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Reviewed by:
  • Sport in Ancient Times
  • David J. Lunt
Crowther Nigel B. Sport in Ancient Times. Norman: University of Oklahoma Press, 2010. Pp. xxiii+167. Introduction, bibliographic material, and index.

This paperback reprint of the 2007 Praeger (Greenwood Publishing) hardback provides an overview of athletic, sporting, and sport-like activities in several world cultures before the modern era. Crowther includes activities in China, Japan, Korea, the Ancient Near East, Egypt, the Minoans, the Greeks, Etruscans, Romans, and Byzantines. In addition, he provides brief expository essays on women in sport, the Mesoamerican ball-game, and three sporting “heroes,” one each from Greece, Rome, and Byzantium.

Although the book is heavily focused on the athletic activity of ancient Greece and Rome, Crowther admirably includes non-Western pre-modern cultures in his discussion. This inclusivity proves to be one of the book’s strongest points as it provides remarkable breadth in its description of sport in many world locations. For example, Crowther describes athletic and recreational culture in Asia, including martial arts, equestrian sports, ballgames, board games, and other competitive activities. Also of interest are the explanations of belt-wrestling in ancient Sumer, weightlifting contests among the Hittites, and the Mesoamerican ball-games. These topics, often omitted from treatments of “ancient” sport, provide the reader with an appreciation for sport as a widespread, if not universal human phenomenon. This is no small achievement for such a brief text.

Crowther’s approach to these many world cultures and their sporting activities is necessarily limited in scope. This leads to some rather nebulous definitions of games, play, and sport, as well as some rather broad distinctions between ancient and modern cultures. Although the text does lay out some overarching methodology for defining sport (drawn heavily from Allen Guttman’s basic definitions of ancient and modern sport), it is brief indeed. This, however, frees Crowther from having to define and classify a culture’s athletic activities into anachronistic and foreign sporting definitions and paradigms and allows the reader to absorb the material without too much concern over whether, for instance, sumo in Japan “originated from religious ceremonies” or was merely an entertaining spectacle (p. 9). This type of hands-off expository description is refreshingly straightforward, although it limits the ability to engage in cross-cultural comparisons and interpretive analyses of sport’s meaning in any particular context. [End Page 313]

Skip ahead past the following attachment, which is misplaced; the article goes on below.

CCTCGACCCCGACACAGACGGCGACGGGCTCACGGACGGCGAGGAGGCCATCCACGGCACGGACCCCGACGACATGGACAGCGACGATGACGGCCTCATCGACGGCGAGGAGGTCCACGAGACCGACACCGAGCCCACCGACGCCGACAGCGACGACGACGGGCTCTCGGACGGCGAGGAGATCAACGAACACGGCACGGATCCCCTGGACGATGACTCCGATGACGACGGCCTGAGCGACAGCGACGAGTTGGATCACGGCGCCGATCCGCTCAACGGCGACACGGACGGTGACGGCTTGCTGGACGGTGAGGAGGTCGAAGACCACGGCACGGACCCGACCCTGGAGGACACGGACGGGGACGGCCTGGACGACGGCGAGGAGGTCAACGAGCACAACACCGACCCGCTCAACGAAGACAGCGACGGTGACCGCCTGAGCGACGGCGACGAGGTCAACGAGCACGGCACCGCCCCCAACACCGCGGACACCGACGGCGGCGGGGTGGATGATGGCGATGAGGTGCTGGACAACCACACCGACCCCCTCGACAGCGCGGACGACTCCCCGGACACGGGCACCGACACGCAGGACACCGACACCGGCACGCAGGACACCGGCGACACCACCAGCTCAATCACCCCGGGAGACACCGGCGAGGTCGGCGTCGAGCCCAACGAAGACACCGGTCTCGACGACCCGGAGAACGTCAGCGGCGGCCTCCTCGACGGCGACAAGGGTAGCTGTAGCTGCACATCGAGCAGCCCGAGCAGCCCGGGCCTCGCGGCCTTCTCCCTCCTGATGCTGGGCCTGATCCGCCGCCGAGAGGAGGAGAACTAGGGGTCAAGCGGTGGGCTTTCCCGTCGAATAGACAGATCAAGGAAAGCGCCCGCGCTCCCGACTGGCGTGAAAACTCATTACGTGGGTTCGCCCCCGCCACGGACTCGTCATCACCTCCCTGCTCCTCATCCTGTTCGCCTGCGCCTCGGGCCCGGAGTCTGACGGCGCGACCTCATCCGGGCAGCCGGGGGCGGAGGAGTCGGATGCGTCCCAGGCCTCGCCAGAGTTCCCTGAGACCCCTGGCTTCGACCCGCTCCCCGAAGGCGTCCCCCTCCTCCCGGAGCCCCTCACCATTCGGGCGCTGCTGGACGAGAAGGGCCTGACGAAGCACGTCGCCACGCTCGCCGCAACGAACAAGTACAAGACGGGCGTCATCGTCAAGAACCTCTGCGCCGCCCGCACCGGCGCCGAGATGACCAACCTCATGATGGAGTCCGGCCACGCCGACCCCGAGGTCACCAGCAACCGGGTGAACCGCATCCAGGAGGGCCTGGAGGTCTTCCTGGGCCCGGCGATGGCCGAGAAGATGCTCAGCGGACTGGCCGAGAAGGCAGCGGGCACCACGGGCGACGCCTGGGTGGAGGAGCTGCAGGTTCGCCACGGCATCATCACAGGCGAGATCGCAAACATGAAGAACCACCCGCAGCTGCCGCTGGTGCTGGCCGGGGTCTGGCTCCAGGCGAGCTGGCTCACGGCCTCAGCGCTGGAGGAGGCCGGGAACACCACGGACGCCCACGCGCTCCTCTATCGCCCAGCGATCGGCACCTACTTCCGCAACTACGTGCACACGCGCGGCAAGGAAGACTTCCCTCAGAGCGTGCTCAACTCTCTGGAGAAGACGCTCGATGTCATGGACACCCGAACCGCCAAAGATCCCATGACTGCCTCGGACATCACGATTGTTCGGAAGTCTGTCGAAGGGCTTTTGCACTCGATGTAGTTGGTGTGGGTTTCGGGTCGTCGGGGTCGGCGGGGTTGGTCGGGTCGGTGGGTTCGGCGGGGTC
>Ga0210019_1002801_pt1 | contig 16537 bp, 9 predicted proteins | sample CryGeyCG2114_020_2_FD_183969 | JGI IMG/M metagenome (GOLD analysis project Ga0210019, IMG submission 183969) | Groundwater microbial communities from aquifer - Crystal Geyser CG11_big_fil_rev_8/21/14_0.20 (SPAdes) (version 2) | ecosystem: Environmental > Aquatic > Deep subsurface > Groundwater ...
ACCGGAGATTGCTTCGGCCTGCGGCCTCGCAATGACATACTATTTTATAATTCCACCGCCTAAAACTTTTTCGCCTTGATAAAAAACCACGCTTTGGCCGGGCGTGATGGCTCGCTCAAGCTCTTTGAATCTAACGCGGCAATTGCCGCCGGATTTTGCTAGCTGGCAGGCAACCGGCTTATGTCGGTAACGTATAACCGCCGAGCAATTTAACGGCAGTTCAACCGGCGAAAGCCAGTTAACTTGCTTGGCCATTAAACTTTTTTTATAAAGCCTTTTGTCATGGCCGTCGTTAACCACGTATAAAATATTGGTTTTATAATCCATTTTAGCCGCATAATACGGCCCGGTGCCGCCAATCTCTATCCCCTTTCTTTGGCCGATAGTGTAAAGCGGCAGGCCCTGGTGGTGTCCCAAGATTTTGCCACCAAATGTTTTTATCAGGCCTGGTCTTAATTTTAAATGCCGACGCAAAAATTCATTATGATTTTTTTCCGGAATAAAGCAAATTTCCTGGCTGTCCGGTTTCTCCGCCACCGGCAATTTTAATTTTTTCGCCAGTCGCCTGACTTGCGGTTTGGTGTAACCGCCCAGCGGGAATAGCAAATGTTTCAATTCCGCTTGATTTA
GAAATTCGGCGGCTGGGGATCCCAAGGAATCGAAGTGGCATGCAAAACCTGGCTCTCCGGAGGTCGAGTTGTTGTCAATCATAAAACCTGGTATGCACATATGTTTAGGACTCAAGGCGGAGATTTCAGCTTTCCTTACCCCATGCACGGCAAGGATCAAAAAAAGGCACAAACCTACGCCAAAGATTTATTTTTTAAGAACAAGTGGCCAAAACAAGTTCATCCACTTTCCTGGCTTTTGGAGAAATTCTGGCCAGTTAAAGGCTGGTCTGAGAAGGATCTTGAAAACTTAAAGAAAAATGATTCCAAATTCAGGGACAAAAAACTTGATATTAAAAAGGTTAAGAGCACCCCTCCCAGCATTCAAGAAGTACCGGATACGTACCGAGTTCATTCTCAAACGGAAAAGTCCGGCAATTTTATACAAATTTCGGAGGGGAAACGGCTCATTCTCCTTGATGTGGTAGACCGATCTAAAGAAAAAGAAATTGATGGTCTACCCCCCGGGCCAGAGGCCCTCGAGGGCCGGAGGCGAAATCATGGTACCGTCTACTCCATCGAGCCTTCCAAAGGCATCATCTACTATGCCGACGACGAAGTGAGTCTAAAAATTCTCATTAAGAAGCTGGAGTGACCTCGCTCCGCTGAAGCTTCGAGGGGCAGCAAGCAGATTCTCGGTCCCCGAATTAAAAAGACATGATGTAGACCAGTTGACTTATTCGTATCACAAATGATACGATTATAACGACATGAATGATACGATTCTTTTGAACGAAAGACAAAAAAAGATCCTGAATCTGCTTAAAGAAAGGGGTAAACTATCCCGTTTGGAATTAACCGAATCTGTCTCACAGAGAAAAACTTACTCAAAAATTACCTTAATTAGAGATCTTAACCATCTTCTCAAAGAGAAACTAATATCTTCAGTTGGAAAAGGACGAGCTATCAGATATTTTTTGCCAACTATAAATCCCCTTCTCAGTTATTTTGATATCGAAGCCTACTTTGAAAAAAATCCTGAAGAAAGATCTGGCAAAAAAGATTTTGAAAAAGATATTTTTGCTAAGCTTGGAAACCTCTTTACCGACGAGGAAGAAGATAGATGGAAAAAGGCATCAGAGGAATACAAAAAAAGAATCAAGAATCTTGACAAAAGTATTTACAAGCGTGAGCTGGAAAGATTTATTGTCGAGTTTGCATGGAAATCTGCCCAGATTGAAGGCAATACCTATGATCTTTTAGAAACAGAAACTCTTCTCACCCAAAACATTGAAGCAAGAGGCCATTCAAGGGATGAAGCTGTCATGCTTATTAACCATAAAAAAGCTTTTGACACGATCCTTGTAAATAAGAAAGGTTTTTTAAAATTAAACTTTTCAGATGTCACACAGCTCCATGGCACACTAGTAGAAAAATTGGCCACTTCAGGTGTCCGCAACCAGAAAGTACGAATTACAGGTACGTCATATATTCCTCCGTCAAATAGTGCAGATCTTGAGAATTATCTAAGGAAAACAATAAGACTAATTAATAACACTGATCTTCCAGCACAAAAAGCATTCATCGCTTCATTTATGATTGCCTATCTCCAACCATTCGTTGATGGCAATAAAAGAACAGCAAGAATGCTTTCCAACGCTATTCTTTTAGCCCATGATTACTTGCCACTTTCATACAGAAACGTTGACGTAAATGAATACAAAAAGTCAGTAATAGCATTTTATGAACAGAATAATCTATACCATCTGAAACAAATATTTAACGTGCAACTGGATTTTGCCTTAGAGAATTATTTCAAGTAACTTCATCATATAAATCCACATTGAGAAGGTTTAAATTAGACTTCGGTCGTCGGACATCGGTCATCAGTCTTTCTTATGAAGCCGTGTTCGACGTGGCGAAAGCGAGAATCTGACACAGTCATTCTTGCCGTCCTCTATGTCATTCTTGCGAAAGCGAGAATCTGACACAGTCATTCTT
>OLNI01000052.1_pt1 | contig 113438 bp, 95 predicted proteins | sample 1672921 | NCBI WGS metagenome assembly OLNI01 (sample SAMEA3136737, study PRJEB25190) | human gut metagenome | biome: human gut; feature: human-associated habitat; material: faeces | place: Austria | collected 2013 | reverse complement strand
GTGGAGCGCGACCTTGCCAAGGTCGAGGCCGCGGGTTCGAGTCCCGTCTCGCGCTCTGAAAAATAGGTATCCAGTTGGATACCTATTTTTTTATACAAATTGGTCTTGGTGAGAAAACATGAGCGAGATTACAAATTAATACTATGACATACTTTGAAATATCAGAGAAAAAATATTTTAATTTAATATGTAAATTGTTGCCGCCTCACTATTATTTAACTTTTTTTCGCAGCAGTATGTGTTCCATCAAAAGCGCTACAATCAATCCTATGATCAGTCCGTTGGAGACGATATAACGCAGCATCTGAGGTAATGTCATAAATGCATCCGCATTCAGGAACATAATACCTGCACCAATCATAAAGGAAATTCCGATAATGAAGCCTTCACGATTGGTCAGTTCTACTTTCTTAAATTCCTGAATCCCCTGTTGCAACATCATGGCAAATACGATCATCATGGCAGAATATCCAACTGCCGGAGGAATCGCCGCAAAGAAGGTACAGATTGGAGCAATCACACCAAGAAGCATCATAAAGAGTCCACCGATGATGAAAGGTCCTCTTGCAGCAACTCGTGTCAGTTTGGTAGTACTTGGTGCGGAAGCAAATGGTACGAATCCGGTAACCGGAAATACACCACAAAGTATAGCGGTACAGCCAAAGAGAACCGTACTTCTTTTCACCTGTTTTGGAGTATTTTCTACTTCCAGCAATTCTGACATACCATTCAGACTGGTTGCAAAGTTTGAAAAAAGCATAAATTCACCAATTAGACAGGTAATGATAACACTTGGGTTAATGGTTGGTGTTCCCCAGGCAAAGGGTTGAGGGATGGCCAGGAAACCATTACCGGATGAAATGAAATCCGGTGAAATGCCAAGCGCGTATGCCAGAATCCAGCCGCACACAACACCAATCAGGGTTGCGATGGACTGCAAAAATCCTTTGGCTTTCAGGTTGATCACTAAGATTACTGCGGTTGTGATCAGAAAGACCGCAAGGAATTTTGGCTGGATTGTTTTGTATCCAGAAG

This breadth of scope, however, allows for only the barest details and analyses of the roles of sport in these cultures. Overall, Crowther is forced to sustain an uneasy relationship between being both comprehensive and selective in treating such a broad subject. This, unfortunately, often requires glossing over or omitting specific details, such as names and dates, which would make the text more compelling and vibrant. For instance, Crowther describes an ancient Greek wrestler who “received the moniker of ‘Mr. Fingertips,’ because he used to win by breaking his rival’s fingers” (p. 68). Many readers, however, would be interested to know that this athlete was the very accomplished Sostratos of Sicyon. Sostratos, a pankratiast (not wrestler), won three times at Olympia (in 364, 360, 356 B.C.) and fourteen times in the other three Crown Games (Paus. 6.4.1–2). This is but one of several instances where just a few more details would provide the interested reader with a starting point for further research and inquiry.

Crowther’s reliance on secondary sources, many of which are presented in a useful annotated bibliography, betrays a tendency to synthesize the modern opinions rather than offer an original interpretation. While such an approach is understandably necessary for such a large subject, Crowther runs into trouble when the secondary sources he uses have been superseded by more current and more specialized scholarship. For instance, Crowther’s description of Theogenes, a fifth-century B.C. Greek athlete-turned-hero from the island of Thasos, echoes E.N. Gardiner’s 1930 treatise on ancient athletics in its assumptions about professionalism in Greek athletics. (pp. 140–142 and cited in the “Further Reading” section). Crowther castigates Theogenes for letting “success go to his head by claiming divine descent” as an explanation for his fabulous athletic achievements. A more up-to...


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